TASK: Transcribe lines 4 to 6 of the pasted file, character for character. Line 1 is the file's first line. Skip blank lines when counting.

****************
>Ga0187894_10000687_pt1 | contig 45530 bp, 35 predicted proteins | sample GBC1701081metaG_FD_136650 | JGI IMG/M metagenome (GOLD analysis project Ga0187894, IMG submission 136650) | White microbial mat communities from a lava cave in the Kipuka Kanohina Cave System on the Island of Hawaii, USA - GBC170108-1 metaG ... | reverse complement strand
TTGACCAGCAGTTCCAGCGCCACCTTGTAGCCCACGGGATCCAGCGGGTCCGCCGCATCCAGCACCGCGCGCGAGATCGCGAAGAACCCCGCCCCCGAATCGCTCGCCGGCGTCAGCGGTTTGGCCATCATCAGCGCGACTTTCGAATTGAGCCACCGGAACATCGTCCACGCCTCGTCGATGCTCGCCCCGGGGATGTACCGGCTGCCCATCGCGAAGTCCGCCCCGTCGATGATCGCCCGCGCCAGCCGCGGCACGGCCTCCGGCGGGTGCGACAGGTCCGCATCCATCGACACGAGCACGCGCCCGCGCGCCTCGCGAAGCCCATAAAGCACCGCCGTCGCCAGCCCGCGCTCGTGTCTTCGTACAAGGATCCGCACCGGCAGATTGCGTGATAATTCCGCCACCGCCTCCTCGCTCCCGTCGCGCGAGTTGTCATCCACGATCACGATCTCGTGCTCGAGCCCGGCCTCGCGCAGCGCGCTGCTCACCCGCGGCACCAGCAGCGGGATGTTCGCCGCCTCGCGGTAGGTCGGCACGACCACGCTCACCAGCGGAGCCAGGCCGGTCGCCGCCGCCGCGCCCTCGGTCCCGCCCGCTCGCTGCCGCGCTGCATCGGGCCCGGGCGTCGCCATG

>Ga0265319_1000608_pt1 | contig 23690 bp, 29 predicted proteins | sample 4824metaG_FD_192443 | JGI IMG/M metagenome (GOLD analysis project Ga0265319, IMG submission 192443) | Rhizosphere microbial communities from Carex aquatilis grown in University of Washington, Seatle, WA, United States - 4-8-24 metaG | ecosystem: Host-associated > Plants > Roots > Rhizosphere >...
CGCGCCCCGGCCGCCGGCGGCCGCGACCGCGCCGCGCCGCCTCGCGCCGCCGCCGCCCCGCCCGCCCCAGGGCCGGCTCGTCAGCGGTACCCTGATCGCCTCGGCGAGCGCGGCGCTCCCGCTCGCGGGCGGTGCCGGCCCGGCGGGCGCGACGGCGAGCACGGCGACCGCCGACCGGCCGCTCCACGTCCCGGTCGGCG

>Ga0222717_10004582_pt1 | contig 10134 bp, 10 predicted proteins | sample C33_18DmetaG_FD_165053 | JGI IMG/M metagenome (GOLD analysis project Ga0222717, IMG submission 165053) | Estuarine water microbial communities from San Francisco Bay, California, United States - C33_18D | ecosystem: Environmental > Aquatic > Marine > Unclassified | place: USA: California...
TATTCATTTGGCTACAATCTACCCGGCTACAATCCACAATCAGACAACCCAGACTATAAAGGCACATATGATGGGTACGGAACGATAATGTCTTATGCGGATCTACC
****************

CGCGCCCCGGCCGCCGGCGGCCGCGACCGCGCCGCGCCGCCTCGCGCCGCCGCCGCCCCGCCCGCCCCAGGGCCGGCTCGTCAGCGGTACCCTGATCGCCTCGGCGAGCGCGGCGCTCCCGCTCGCGGGCGGTGCCGGCCCGGCGGGCGCGACGGCGAGCACGGCGACCGCCGACCGGCCGCTCCACGTCCCGGTCGGCG

>Ga0222717_10004582_pt1 | contig 10134 bp, 10 predicted proteins | sample C33_18DmetaG_FD_165053 | JGI IMG/M metagenome (GOLD analysis project Ga0222717, IMG submission 165053) | Estuarine water microbial communities from San Francisco Bay, California, United States - C33_18D | ecosystem: Environmental > Aquatic > Marine > Unclassified | place: USA: California...
TATTCATTTGGCTACAATCTACCCGGCTACAATCCACAATCAGACAACCCAGACTATAAAGGCACATATGATGGGTACGGAACGATAATGTCTTATGCGGATCTACC